• 2. • Balanced scorecard: how the company executes and monitors the plan • How these statements and goals cascade through business units, divisions, market segments and departments • Which jobs/roles and skills are needed to support company statements, performance and encourage innovation • Which criteria the organisation can use to measure performance and to identify both high performers and underachievers Then, decide what the organisation should look like - in terms of leadership, capabilities and structure – to achieve these aims and goals. This defines the desired state for performance, competitive position and profitability. Next, examine any talent management components already in place. Analyse how well each component is working. Document your organisation’s talent management priorities based on organisation goals, related talent requirements and the analysis of existing talent management processes and systems. 2. Employee competencies Define the competencies your organisation needs: - Core competencies: qualities and behaviours required of all employees - Leadership competencies: qualities and behaviours desired for supervisors, managers and executives - Job-specific competencies: skills, knowledge, abilities and behaviours Associate these competencies with specific roles and job positions. Establish the proficiency levels required for each competency. Use this to create a competency profile for each job. 3. Gap analysis - how do we get there from here? Conduct a skills inventory and gap analysis. The focus should be on the key competency/skill areas. This gathers information about the current state and provides a baseline for assessing and measuring progress. This enables organisations to identify qualified candidates for special projects or new assignments. It also allows employees to manage their career because they can see where they are and where they need to be. The organisation’s performance appraisal process provides a means for collecting details on the current state of employee skills. Apply the same process used to evaluate an individual to the organisation. Tools can include: - Self-assessments - Annual performance appraisals - 360-degree assessments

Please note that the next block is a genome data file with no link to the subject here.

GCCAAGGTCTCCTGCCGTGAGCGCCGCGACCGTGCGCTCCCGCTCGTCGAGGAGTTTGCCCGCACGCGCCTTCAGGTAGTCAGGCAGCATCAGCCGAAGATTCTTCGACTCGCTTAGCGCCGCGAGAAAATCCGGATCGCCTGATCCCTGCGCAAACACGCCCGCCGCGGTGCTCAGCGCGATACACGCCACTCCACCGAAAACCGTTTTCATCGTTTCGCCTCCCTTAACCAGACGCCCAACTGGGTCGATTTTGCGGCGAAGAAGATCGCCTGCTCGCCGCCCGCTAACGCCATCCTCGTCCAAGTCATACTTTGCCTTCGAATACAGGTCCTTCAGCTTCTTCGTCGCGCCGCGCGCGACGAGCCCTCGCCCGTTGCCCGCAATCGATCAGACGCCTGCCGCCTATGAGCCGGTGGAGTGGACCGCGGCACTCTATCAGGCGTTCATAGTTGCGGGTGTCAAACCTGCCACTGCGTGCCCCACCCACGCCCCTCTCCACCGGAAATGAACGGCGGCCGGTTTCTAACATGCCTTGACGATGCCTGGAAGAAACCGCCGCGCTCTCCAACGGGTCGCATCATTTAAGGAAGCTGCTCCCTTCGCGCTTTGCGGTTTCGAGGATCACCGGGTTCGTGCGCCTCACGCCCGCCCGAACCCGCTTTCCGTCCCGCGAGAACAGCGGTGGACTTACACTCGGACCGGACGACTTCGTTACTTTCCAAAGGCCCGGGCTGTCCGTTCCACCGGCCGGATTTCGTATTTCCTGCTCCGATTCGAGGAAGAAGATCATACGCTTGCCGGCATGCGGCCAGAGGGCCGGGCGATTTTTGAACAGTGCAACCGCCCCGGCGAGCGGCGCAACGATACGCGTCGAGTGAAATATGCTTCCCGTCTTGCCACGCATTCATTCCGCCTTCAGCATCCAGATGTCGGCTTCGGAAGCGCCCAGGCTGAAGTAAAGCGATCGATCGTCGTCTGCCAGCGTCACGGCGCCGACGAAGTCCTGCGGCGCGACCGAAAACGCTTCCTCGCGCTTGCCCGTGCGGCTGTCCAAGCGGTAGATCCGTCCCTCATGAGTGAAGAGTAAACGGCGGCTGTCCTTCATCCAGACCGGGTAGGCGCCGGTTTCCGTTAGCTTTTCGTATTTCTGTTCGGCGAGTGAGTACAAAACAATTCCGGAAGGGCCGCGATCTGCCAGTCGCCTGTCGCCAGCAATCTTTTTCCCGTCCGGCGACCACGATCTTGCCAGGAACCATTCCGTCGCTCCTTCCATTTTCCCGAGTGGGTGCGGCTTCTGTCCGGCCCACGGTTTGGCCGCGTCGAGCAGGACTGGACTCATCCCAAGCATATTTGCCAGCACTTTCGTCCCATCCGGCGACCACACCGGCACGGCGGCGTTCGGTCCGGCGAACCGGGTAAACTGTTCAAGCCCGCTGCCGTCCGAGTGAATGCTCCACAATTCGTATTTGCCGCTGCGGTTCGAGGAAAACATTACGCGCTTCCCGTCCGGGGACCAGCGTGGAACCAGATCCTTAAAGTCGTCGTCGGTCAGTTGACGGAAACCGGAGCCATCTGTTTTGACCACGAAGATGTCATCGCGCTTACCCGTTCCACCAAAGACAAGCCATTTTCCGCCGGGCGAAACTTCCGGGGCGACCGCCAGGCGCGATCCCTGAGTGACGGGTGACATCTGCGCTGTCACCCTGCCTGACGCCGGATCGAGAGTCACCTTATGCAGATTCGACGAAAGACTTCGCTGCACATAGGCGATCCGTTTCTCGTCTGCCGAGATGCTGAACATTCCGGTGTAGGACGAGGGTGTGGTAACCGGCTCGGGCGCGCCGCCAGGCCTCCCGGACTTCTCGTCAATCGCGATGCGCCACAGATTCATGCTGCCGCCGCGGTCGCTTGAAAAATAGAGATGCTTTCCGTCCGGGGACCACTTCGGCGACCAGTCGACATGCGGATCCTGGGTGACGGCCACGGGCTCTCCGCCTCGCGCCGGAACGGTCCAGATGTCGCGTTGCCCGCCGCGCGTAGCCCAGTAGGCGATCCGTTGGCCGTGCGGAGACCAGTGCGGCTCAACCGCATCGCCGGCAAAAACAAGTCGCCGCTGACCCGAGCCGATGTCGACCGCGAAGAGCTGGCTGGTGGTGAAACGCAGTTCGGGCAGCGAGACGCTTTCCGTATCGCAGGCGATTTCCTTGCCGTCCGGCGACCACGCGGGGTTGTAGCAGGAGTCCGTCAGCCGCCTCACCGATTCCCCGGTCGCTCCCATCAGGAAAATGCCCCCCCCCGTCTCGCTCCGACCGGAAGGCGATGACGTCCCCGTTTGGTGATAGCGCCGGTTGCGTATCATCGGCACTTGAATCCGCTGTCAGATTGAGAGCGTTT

• 3. Other useful information can be found in an employee’s ‘talent profile’ including: awards; colleges/universities attended; membership of communities and associations; current goals; interests; language skills; past goals; professional qualifications, and work history. This information is aggregated to show the organisation’s inventory of job roles, skills and leadership. Record strengths and weaknesses - since a talent management strategy should address both. The combined company and employee information becomes the organisation’s job profile and talent profile record system. 4. Culture shock - managing change E mployees may resist talent management processes because it makes their performance more visible - and establishes a direct link between their performance and their career path and compensation. To prevent any undermining of the speed, success and value of the initiative, introduce communication and learning experiences that can ease the ‘culture shock’ and encourage employees to embrace the new system. Once an organisation has a solid talent management strategy in place, the next issue is how to translate that strategy into a system. The objective is to build a multiyear plan for taking talent management from where it is today to a fully integrated system tailored to the organisation’s unique culture, business processes and strategic goals. It's important to realise that the end goal is neither the system nor the software. It isn’t even about automating the talent management process, although the savings in terms of time and paperwork from doing this are often substantial. The real goal of creating a talent management system lies in giving people more time, information and the power to make a difference. With clear visibility of skills, competencies and talent readiness across the enterprise, the HR team and line managers have the strategic information they need to make better decisions. The result is higher performance for the organisation and more vibrant career development, and satisfaction, for employees. Best practice strategy is to start from what is in place, assess whether these systems are meeting your goals and if they can be integrated and maintained with your planned talent management processes and systems. If not, you need a replacement and migration plan in your talent management strategy. In deciding where to begin, consider: 1. What are the talent management business priorities? 2. Where is the organisation in the calendar-year talent management timeline? 3. What current manual processes or systems are in place, and what is the ‘competency’ level of these processes or systems? Reference: http://www.changeboard.com/content/3716/leadership-and-management/talent- management/creating-a-talent-management-strategy/ on 02.02.12